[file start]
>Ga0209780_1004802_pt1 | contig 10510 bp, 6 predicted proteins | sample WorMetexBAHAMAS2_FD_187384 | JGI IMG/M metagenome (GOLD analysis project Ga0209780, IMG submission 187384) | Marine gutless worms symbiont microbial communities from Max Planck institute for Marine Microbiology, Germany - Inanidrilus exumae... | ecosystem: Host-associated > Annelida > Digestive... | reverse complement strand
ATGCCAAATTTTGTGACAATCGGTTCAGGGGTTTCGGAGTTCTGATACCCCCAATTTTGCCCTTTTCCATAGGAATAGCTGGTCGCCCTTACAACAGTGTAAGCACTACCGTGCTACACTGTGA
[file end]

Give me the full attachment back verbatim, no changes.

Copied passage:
>Ga0209780_1004802_pt1 | contig 10510 bp, 6 predicted proteins | sample WorMetexBAHAMAS2_FD_187384 | JGI IMG/M metagenome (GOLD analysis project Ga0209780, IMG submission 187384) | Marine gutless worms symbiont microbial communities from Max Planck institute for Marine Microbiology, Germany - Inanidrilus exumae... | ecosystem: Host-associated > Annelida > Digestive... | reverse complement strand
ATGCCAAATTTTGTGACAATCGGTTCAGGGGTTTCGGAGTTCTGATACCCCCAATTTTGCCCTTTTCCATAGGAATAGCTGGTCGCCCTTACAACAGTGTAAGCACTACCGTGCTACACTGTGA